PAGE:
“All around me are familiar faces. Worn out places, worn out faces . . . no expression, no expression.” “Mad World,” Gary Jules
I heard the new today, oh boy. Mad Magazine, that bastion of irreverent, sometimes imbecilic humor, turns 60 this year. I hadn’t realized Mad was still being published, much less that it’s lasted this long. Alfred E. Newman, pictured above, hasn’t looked a day older than, 16 since I used to read Mad religiously in the ’60s.
As I came of age, I moved on to other sources for literary laughs–National Lampoon, Spy, and, today, The Onion. But I never forgot Mad. It’s iconic features like the Cold-War classic–Spy vs. Spy, the spot-on TV and movie parodies, Dave Berg’s The Lighter Side, and all the rest remain comedy touchstones that influenced generations of humorists and infused them with the Mad sensibility for the absurd, the ironic, and, yes, the insightful. The magazine taught generations of readers to filter the “truth” through humor’s unflinching lens. Could Jon Stewart, Stephen Colbert, and The Simpson’s have wielded their political, social, and cultural rapiers if there had been no Mad? No way.
Mad’s contribution to our warped world view is undeniable. Less remembered is Mad’s enduring contribution to the law. As hard as it may be to picture Alfred E. in a three-piece pinstripe and tassel loafers, the irrepressible nudnik had a star-turn in the courtroom that shaped copyright law and paved the way for tuneful satirists like Weird Al Yankovik.
The year was 1964, and Beatlemania had gripped the land. Yet Mad was in a nostalgic mood, running parodies of classic songs. The piece provided Mad-ingly twisted lyrics and instructed readers to sing them “to the tune of” the targeted song. In this way, Mad skewered 25 songs. Among them was a parody of Irving Berlin’s “A Pretty Girl Is Like A Melody,” which Mad retitled “Louella Schwartz Describes Her Malady.”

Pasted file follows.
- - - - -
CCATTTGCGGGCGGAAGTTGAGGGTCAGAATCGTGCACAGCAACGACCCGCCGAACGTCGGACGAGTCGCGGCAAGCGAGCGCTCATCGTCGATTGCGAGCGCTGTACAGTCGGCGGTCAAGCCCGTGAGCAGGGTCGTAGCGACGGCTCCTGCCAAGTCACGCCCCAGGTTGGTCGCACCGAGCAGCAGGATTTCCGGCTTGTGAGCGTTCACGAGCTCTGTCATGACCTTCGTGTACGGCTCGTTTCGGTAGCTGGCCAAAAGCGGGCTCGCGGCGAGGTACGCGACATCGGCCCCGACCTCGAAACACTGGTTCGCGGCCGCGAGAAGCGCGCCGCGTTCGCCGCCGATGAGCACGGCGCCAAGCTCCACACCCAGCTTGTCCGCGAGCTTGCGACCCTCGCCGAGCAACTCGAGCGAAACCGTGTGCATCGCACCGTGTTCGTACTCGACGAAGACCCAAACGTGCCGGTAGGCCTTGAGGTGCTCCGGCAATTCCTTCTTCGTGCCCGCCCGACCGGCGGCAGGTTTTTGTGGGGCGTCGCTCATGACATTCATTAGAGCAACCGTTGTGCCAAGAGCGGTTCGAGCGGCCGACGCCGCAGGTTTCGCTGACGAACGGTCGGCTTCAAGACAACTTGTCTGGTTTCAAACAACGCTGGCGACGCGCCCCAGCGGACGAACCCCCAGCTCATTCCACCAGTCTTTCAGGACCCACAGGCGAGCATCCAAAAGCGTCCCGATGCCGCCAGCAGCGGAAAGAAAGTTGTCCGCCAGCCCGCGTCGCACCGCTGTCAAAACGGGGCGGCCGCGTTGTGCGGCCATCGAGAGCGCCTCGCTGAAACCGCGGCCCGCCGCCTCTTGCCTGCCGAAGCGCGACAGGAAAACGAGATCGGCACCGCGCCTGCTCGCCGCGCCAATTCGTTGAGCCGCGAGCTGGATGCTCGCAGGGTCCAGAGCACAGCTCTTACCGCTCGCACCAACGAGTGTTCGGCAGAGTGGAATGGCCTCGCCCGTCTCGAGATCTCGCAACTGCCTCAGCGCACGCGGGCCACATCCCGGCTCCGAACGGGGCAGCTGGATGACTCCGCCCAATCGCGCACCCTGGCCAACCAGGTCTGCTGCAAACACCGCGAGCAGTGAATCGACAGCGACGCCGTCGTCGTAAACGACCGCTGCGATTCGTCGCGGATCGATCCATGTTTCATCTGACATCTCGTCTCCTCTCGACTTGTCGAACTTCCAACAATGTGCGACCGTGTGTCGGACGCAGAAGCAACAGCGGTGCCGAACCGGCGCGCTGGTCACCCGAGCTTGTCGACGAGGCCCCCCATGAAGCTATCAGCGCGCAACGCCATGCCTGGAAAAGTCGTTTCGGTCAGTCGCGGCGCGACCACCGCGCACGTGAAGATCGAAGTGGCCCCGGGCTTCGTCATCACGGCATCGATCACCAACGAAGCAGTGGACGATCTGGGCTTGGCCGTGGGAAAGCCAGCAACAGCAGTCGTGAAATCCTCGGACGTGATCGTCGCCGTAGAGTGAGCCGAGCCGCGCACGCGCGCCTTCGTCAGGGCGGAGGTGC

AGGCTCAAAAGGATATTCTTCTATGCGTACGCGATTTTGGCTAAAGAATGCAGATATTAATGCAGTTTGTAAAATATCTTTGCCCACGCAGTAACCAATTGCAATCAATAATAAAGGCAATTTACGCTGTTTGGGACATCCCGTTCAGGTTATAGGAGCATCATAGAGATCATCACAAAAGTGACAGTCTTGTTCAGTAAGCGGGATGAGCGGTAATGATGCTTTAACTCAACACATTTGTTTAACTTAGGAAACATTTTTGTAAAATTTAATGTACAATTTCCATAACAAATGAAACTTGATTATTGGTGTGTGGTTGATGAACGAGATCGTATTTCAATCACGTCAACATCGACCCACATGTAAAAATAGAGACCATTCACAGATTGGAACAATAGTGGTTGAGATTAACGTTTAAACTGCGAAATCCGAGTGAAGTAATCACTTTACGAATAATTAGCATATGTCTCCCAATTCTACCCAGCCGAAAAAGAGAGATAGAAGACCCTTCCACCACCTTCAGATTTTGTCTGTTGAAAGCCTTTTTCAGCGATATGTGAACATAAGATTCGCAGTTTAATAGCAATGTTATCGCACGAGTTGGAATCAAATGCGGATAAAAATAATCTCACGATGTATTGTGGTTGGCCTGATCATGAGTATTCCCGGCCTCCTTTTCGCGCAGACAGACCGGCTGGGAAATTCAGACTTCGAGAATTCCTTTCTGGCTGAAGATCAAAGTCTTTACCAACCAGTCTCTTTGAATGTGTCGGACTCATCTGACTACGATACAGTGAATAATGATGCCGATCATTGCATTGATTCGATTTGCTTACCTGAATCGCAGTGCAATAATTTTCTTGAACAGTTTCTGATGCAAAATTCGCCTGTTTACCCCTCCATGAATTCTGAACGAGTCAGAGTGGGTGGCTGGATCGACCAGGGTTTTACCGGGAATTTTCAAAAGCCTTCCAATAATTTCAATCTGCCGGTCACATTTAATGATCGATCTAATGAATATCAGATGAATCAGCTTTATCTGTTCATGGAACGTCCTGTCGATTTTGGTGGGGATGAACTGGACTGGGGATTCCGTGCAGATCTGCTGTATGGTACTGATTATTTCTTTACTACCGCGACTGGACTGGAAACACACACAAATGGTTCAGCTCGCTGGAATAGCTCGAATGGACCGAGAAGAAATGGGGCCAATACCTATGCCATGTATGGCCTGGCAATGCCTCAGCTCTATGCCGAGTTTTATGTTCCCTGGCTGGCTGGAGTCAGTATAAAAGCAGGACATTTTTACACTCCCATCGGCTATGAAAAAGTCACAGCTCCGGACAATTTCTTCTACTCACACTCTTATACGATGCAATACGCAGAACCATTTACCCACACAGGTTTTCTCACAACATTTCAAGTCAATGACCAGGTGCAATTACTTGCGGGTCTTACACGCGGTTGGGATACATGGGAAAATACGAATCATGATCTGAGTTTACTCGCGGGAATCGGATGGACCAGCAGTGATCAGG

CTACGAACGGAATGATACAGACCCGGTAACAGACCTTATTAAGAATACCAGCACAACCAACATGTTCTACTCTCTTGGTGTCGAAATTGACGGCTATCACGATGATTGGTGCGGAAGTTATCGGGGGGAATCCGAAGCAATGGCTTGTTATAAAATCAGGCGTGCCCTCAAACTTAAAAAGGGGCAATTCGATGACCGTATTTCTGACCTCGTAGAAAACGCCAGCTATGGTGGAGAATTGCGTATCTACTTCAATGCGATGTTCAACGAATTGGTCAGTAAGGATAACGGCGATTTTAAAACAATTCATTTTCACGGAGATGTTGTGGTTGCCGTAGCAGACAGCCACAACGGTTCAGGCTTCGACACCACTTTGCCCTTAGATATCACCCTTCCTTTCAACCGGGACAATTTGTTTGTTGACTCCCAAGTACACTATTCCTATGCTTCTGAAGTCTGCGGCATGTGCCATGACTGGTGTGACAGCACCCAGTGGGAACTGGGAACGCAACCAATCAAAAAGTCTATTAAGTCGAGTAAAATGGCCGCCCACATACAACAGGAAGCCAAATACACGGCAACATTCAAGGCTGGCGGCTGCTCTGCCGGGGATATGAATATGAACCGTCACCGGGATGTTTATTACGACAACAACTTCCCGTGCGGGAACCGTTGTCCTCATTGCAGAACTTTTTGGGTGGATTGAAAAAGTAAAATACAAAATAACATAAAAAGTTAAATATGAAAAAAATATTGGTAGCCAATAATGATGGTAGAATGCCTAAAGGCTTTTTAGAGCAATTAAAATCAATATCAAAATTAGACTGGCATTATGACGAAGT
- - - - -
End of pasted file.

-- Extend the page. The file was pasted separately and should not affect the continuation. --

Readers thought this and the other song parodies were a scream. Not Irving. Althouth he was known for such comedy gems as “Snookie Ookems,” Berlin, apparently, had no sense of humor when it came to others poking fun at his expense. So he unleashed his lawyers to go after Mad, crying foul and claiming irreparable harm. Fortunately for life, liberty, and the pursuit of laughs, the Second Circuit Court of Appeals disagreed, resulting in a ruling that went down in legal history as “the Mad exception.” The Court wrote:
the plaintiffs have not asserted that the music-buying public could have had any difficulty in differentiating between the works of plaintiffs and defendants. Neither is there a claim that defendants’ parodies might satisfy or even partially fulfill the demand for plaintiffs’ originals; quite soundly, it is not suggested that ‘Louella Schwartz Describes Her Malady’ might be an acceptable substitute for a potential patron of ‘A Pretty Girl Is Like a Melody.’
Stripping away the legalese, the Court said that Mad’s creative expression trumped Berlin’s rights. While copyright is important, even more important is free speech. After all, a society that can’t laugh at itself is doomed, if not to fail, then to bore itself into oblivion. And we have Mad to thank for reminding us of that for the last 60 years. Hopefully, Alfred E. Newman will continue to shine his gap-toothed countenance on us for generations to come.
QUOTE OF THE DAY: “The U.N. is a place where governments opposed to free speech demand to be heard!” Alfred E. Newman